For many of us, and often, flowers can be so common that we tend to promptly ignore and dismiss them after a cursory delight and admiration. We readily recognize as fact that flowers are inherently beautiful, even before florists and floral designers arrange them into some kind of artful presentation in the service of a special occasion or another. And in that perception of beauty, as we often do, in the context of our hurried life and harried ways, we gloss over them, relegating them to a mere glance.
I hope, this one time, we stop for more than just a moment to look intently, to observe, and discover, the soul of a flower.
The Soul of a Flower is my new, never-before-seen collection of 60 finely crafted and artistically stylized black-and-white high-resolution photographic images that takes an intimate look into a dozen common and not-so-common varietals of flowering plants.
Perhaps, unlike most flower photos we’ve seen before, the final images in this exclusive set are purposefully presented in a stark, minimalistic black-and-white style. This allows us to look at the represented flowers with a sense of formality, intelligence and reverence, without the oft-perceived garishness, distraction, vulgarity even, of colors, with the hope that we might, even for a fleeting moment, pour ourselves directly into the images in order to be rewarded with a revealing glimpse into the purity and deep understanding of the soul of each flower.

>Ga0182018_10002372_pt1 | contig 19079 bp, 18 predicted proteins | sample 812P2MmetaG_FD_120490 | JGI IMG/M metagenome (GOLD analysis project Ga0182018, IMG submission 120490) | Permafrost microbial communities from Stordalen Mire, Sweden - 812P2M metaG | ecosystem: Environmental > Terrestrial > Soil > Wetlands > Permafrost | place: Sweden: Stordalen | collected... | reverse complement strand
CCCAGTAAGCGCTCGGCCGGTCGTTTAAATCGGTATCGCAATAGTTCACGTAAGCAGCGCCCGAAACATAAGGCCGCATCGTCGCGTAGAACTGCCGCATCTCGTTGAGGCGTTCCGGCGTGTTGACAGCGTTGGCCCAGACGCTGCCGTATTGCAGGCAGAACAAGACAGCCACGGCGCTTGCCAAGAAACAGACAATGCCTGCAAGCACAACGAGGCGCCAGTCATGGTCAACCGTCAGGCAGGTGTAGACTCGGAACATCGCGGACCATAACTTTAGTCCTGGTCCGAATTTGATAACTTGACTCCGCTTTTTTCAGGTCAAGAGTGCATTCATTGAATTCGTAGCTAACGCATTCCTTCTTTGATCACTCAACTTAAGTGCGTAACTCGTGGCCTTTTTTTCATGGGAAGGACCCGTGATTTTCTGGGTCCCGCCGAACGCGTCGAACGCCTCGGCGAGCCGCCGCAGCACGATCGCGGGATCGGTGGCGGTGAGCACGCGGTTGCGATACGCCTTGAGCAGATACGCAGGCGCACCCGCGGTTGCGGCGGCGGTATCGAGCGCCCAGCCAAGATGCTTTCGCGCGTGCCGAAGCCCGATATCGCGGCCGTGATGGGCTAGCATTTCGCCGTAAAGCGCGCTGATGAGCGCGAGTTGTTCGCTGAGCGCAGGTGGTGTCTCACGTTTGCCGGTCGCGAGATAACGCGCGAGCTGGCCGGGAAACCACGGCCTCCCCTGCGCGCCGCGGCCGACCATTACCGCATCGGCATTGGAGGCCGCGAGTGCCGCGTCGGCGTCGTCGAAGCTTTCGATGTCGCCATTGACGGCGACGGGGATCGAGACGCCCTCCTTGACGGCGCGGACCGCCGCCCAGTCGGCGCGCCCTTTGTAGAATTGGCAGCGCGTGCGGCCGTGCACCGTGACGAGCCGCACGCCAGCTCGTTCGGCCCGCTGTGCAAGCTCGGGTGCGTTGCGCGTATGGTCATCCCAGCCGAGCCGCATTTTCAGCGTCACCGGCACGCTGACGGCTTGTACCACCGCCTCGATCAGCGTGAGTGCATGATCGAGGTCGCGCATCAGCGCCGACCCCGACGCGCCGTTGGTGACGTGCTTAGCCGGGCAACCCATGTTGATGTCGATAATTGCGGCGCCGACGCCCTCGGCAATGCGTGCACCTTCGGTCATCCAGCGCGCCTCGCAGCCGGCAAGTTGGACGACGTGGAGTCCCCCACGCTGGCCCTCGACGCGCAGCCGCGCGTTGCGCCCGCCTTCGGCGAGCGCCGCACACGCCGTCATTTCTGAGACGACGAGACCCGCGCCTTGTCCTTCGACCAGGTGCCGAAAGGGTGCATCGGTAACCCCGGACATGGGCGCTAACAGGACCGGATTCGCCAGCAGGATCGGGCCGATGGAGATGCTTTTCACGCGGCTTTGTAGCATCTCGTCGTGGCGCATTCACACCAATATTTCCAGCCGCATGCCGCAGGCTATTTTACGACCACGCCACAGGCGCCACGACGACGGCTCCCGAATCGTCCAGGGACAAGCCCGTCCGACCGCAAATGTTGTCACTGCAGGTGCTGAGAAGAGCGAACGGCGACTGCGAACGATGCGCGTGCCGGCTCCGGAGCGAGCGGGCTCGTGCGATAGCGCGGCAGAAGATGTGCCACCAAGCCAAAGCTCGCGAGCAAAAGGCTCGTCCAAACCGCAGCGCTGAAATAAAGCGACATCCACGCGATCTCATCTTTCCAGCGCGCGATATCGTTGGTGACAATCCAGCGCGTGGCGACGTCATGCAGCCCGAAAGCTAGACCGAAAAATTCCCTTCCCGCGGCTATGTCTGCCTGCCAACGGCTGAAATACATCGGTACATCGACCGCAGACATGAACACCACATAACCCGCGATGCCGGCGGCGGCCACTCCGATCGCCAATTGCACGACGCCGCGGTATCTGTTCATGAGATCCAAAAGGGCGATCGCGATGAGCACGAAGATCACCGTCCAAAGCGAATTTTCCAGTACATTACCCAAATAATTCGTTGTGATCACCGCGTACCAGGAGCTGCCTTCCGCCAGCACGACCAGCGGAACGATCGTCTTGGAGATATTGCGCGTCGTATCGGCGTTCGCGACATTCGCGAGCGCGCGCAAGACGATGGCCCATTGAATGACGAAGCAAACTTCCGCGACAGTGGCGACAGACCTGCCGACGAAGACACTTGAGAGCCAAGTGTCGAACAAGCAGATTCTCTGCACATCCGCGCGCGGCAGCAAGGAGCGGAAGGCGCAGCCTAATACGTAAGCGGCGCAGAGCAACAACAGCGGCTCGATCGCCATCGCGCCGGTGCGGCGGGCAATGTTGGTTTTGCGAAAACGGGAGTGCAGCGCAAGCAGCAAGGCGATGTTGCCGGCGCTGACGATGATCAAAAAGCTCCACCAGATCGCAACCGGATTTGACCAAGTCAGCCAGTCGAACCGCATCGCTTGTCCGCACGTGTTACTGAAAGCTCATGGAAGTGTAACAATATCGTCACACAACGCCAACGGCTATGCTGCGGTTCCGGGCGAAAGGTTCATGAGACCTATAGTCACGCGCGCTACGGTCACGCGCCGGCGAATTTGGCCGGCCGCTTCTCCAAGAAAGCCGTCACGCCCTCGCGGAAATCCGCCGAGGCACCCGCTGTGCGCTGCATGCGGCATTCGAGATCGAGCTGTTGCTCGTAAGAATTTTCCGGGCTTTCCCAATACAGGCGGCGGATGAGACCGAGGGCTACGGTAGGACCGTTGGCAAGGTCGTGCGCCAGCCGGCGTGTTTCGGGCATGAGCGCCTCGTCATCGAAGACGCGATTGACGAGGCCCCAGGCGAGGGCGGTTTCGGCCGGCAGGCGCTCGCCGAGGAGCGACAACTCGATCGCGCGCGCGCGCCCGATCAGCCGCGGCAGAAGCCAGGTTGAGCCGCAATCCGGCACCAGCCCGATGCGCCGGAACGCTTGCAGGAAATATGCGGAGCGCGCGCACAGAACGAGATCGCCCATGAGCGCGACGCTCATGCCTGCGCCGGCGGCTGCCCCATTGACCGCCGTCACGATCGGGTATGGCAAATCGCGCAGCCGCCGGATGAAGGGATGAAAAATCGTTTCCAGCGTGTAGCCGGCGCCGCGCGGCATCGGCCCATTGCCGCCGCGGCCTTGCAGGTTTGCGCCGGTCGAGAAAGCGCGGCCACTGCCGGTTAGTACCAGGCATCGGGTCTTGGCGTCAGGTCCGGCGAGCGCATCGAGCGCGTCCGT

Starting with masterfully shot original high-resolution RAW images files straight out of a modern digital camera, the technically exposed digital files are subjected to a long, meditative black-and-white conversion process that strictly adheres to a superbly disciplined handcrafting style using the latest version of a variety of state-of-the-art, professional-grade post-production digital tools that are widely available today to practicing photographers. This time-consuming and painstaking process brought out the graduated range of grays from the blackest of black to the whitest of white that expands on the idea of the zone system originated and developed by the highly regarded landscape and nature photographer, Ansel Adams.
And from this stringent method of galvanic isolation that peeled away the surface color layer, what emerges is the astounding clarity of complex shapes and forms and textures—from stems to sepal, from petal to pistil, and from stamen to stigma. With each image brilliantly defined by monochromatic shades, our eyes are opened, to see beyond the color, and to behold the flower for what it is—in fact, for what it has always been—nature’s delightful marvel of infinitely constructed beauty that, perhaps, we are seeing only for the very first time.
For all its radiant beauty, and for all the meanings we’ve associated with all kinds of flowers and its arrangements, almost always we nowadays hardly pay them any meaningful mind. Edward Counsel knowingly asserts “flower fades that is not looked upon.” In this collection of 60 black-and-white flower photographs, collectively, The Soul of a Flower, these will not fade because we looked at them.